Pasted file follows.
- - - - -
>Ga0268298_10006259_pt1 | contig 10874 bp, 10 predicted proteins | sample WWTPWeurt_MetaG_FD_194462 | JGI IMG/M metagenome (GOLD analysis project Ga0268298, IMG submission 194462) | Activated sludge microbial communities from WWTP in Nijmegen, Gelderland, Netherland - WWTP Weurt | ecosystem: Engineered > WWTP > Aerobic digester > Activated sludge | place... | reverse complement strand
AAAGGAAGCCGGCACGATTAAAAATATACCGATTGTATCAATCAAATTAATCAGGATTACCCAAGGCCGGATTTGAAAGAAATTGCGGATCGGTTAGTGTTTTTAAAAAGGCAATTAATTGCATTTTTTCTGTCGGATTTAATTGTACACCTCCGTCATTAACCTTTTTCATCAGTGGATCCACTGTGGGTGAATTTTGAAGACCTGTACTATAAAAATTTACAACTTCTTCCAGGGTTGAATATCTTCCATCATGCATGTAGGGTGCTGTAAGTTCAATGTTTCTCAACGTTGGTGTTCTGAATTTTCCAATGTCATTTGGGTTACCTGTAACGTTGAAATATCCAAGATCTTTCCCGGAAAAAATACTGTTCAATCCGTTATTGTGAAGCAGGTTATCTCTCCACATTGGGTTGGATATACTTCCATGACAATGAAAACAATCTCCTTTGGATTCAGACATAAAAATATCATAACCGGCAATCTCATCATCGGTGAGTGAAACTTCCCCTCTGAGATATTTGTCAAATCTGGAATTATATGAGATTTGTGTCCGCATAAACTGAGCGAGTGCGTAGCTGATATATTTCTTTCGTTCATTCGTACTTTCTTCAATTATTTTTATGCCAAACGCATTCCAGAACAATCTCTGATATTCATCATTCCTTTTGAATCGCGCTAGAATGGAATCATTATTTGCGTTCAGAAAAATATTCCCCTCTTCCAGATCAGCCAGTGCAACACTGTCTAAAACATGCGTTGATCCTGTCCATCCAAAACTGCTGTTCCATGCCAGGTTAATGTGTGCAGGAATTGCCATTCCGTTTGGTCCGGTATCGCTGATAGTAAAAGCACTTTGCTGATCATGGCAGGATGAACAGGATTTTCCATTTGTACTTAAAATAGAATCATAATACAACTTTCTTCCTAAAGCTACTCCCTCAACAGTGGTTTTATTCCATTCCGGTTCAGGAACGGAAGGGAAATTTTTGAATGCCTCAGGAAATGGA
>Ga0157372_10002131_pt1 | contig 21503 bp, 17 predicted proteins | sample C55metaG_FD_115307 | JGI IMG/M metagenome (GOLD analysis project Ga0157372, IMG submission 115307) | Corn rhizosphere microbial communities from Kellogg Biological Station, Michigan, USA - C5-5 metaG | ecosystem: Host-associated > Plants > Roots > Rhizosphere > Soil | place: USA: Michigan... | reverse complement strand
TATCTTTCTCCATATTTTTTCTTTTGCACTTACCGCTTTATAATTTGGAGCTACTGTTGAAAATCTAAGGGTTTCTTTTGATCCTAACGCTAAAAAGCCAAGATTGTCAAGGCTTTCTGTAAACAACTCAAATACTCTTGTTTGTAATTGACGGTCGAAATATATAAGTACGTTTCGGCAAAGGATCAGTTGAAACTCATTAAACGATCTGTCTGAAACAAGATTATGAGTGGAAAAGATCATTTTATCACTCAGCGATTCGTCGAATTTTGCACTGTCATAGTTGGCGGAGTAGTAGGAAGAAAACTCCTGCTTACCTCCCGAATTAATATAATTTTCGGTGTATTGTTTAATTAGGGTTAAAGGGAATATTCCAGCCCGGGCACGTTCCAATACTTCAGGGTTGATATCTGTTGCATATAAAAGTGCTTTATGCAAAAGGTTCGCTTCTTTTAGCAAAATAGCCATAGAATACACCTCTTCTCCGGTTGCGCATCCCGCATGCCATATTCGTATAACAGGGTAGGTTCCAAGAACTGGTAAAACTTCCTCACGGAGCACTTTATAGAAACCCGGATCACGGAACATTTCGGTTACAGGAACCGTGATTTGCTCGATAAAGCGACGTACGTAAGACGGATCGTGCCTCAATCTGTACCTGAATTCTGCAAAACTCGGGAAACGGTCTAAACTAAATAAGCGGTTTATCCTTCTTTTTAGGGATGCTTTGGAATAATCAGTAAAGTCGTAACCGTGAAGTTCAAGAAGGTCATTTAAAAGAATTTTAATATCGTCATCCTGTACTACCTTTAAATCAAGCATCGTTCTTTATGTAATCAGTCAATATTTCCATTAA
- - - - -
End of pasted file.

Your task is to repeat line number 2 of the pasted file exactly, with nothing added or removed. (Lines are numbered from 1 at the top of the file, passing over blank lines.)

AAAGGAAGCCGGCACGATTAAAAATATACCGATTGTATCAATCAAATTAATCAGGATTACCCAAGGCCGGATTTGAAAGAAATTGCGGATCGGTTAGTGTTTTTAAAAAGGCAATTAATTGCATTTTTTCTGTCGGATTTAATTGTACACCTCCGTCATTAACCTTTTTCATCAGTGGATCCACTGTGGGTGAATTTTGAAGACCTGTACTATAAAAATTTACAACTTCTTCCAGGGTTGAATATCTTCCATCATGCATGTAGGGTGCTGTAAGTTCAATGTTTCTCAACGTTGGTGTTCTGAATTTTCCAATGTCATTTGGGTTACCTGTAACGTTGAAATATCCAAGATCTTTCCCGGAAAAAATACTGTTCAATCCGTTATTGTGAAGCAGGTTATCTCTCCACATTGGGTTGGATATACTTCCATGACAATGAAAACAATCTCCTTTGGATTCAGACATAAAAATATCATAACCGGCAATCTCATCATCGGTGAGTGAAACTTCCCCTCTGAGATATTTGTCAAATCTGGAATTATATGAGATTTGTGTCCGCATAAACTGAGCGAGTGCGTAGCTGATATATTTCTTTCGTTCATTCGTACTTTCTTCAATTATTTTTATGCCAAACGCATTCCAGAACAATCTCTGATATTCATCATTCCTTTTGAATCGCGCTAGAATGGAATCATTATTTGCGTTCAGAAAAATATTCCCCTCTTCCAGATCAGCCAGTGCAACACTGTCTAAAACATGCGTTGATCCTGTCCATCCAAAACTGCTGTTCCATGCCAGGTTAATGTGTGCAGGAATTGCCATTCCGTTTGGTCCGGTATCGCTGATAGTAAAAGCACTTTGCTGATCATGGCAGGATGAACAGGATTTTCCATTTGTACTTAAAATAGAATCATAATACAACTTTCTTCCTAAAGCTACTCCCTCAACAGTGGTTTTATTCCATTCCGGTTCAGGAACGGAAGGGAAATTTTTGAATGCCTCAGGAAATGGA